Simulation of patient encounters using a virtual patient in periodontology instruction of dental students: design, usability, and learning effect in history-taking skills

M Schittek Janda, N Mattheos, A Nattestad, A Wagner, D Nebel, C Färbom, D-H Lê, R Attström
European Journal of Dental Education: Official Journal of the Association for Dental Education in Europe 2004, 8 (3): 111-9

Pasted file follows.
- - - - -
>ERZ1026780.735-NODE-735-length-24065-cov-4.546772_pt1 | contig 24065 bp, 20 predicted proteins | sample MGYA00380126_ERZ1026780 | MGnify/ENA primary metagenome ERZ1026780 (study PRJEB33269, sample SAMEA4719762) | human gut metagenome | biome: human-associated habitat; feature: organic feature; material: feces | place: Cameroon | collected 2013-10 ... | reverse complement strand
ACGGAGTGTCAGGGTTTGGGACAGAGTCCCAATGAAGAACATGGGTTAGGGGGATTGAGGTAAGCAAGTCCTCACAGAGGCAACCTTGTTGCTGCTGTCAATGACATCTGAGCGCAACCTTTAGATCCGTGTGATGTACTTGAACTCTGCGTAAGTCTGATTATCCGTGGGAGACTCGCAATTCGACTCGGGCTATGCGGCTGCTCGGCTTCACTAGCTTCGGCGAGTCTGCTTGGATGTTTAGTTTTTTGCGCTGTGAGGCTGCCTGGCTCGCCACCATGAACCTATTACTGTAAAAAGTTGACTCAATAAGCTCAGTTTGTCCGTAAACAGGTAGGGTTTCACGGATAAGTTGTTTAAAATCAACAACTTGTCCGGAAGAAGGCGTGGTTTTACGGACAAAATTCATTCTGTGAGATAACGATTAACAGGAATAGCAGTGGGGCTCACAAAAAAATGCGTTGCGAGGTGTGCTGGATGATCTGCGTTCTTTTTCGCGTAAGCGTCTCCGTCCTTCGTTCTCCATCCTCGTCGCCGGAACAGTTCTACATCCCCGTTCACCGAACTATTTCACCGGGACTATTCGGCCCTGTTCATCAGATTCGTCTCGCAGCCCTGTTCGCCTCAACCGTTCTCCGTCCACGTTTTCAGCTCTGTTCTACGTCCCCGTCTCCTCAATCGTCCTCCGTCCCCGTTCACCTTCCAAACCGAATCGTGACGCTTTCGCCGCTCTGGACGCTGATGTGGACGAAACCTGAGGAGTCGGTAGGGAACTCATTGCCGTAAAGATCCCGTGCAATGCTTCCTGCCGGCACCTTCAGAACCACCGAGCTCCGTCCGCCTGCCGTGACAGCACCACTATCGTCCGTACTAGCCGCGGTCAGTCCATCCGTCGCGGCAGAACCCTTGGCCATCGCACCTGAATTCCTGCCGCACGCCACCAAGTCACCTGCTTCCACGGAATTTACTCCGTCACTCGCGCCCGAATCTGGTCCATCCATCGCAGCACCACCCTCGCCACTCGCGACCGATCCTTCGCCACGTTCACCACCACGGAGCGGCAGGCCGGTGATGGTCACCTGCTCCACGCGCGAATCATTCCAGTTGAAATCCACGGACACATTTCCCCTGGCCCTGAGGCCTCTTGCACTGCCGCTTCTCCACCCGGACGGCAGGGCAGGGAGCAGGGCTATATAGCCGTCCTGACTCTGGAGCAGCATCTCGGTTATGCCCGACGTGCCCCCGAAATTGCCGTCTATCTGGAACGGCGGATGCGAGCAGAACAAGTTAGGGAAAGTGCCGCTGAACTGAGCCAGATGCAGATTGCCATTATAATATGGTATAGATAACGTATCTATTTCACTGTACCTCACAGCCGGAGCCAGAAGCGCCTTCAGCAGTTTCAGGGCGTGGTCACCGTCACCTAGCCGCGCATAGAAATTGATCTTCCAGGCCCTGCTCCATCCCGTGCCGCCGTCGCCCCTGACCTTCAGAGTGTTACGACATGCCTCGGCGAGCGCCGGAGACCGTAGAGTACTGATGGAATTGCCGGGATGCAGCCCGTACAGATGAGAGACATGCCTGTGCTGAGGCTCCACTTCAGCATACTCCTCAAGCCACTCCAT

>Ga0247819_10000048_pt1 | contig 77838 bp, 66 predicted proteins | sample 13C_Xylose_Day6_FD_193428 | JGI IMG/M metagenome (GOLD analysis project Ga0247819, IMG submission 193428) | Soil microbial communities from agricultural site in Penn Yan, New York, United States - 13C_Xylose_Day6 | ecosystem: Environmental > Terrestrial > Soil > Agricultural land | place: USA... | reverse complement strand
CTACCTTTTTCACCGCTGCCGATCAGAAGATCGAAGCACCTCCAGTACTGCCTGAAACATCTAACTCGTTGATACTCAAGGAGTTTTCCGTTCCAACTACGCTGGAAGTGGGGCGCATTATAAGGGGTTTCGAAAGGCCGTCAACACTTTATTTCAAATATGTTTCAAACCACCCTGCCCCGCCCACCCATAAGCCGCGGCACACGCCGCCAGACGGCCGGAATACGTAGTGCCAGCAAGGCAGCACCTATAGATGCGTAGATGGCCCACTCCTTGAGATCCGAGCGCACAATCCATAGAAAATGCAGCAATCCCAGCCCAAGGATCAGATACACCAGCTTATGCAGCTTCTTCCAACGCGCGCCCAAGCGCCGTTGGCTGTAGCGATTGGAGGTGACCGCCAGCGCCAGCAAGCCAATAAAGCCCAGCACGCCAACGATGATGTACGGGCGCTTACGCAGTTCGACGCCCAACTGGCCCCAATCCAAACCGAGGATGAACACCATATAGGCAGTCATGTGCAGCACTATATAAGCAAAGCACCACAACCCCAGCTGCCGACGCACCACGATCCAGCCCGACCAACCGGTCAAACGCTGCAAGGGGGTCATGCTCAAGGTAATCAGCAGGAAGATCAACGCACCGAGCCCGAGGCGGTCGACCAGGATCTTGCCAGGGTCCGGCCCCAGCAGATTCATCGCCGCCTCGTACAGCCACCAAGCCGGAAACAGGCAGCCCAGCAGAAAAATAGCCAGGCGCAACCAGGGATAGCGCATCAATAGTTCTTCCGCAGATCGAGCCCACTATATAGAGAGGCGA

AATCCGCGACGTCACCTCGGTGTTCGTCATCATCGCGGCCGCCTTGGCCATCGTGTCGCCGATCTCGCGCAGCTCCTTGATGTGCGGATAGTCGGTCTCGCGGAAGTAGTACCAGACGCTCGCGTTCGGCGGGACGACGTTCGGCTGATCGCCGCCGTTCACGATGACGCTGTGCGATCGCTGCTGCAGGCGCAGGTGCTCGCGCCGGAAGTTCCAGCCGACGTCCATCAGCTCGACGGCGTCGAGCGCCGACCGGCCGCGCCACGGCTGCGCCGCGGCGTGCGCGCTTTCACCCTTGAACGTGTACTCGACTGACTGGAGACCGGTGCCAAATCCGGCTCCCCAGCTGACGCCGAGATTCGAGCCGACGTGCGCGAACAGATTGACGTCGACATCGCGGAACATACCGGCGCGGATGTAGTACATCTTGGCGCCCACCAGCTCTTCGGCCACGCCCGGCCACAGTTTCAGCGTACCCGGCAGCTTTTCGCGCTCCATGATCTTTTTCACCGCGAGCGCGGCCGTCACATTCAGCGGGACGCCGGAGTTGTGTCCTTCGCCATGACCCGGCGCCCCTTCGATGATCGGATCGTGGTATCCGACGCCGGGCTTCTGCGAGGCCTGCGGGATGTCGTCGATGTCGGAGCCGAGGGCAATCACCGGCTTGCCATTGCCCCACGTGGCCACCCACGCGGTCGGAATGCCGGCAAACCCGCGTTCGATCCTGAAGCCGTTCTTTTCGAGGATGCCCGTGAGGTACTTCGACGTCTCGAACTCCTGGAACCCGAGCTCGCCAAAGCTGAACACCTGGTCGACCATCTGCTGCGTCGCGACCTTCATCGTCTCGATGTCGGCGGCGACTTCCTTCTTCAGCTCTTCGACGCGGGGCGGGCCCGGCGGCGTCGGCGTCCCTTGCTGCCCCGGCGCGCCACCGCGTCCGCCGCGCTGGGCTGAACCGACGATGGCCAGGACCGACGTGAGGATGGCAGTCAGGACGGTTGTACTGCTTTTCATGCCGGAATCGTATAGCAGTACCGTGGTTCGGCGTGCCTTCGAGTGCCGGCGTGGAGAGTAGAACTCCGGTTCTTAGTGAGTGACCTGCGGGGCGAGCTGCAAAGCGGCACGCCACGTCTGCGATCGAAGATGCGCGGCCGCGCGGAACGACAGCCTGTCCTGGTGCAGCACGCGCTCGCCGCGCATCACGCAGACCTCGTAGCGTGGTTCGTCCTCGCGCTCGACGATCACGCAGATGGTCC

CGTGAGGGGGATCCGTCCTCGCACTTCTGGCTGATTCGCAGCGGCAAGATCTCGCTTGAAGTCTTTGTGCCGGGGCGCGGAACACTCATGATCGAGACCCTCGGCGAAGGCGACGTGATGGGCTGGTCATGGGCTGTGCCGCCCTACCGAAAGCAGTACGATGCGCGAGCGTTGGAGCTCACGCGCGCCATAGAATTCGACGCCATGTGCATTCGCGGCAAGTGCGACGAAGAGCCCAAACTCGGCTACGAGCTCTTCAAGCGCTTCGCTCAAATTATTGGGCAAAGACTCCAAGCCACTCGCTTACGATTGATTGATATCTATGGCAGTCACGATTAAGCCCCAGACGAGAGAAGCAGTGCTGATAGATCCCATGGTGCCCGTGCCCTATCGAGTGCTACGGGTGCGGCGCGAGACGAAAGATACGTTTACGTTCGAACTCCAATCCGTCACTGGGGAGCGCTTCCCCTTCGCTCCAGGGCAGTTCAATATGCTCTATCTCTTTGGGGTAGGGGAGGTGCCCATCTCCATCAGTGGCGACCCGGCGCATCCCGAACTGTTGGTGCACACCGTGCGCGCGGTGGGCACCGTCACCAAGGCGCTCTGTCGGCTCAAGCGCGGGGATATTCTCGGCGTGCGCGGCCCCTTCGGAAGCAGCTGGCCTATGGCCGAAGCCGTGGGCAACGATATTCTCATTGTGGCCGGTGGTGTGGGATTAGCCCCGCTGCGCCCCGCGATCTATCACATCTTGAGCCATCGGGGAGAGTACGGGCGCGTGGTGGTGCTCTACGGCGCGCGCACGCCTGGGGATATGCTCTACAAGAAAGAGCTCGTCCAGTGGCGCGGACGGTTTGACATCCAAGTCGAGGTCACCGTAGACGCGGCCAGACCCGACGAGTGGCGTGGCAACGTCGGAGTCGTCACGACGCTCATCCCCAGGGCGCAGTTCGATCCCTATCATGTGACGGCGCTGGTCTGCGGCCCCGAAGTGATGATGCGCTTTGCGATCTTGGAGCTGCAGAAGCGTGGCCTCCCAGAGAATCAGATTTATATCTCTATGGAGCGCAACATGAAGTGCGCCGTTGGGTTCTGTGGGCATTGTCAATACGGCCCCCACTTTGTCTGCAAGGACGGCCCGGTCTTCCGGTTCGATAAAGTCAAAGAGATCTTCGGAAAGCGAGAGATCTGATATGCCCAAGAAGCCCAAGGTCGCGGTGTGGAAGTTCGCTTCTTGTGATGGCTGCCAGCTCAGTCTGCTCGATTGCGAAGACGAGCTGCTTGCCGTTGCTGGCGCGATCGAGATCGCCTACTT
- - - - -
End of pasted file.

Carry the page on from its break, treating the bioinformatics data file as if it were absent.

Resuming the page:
Simulations are important educational tools in the development of health care competence. This study describes a virtual learning environment (VLE) for diagnosis and treatment planning in oral health care. The VLE is a web-based, database application where the learner uses free text communication on the screen to interact with patient data. The VLE contains forms for history taking, clinical images, clinical data and X-rays. After reviewing the patient information, the student proposes therapy and makes prognostic evaluations of the case in free text. A usability test of the application was performed with seven dental students. The usability test showed that the software responded with correct answers to the majority of the free text questions. The application is generic in its basic functions and can be adapted to other dental or medical subject areas. A randomised controlled trial was carried out with 39 students who attended instruction in history taking with problem-based learning cases, lectures and seminars. In addition, 16 of the 39 students were randomly chosen to practise history taking using the virtual patient prior to their first patient encounter. The performance of each student was recorded on video during the patient sessions. The type and order of the questions asked by the student and the degree of empathy displayed towards the patient were analysed systematically on the videos. The data indicate that students who also undertook history taking with a virtual patient asked more relevant questions, spent more time on patient issues, and performed a more complete history interview compared with students who had only undergone standard teaching. The students who had worked with the virtual patient also seemed to have more empathy for the patients than the students who had not. The practising of history taking with a virtual patient appears to improve the capability of dental students to take a relevant oral health history.

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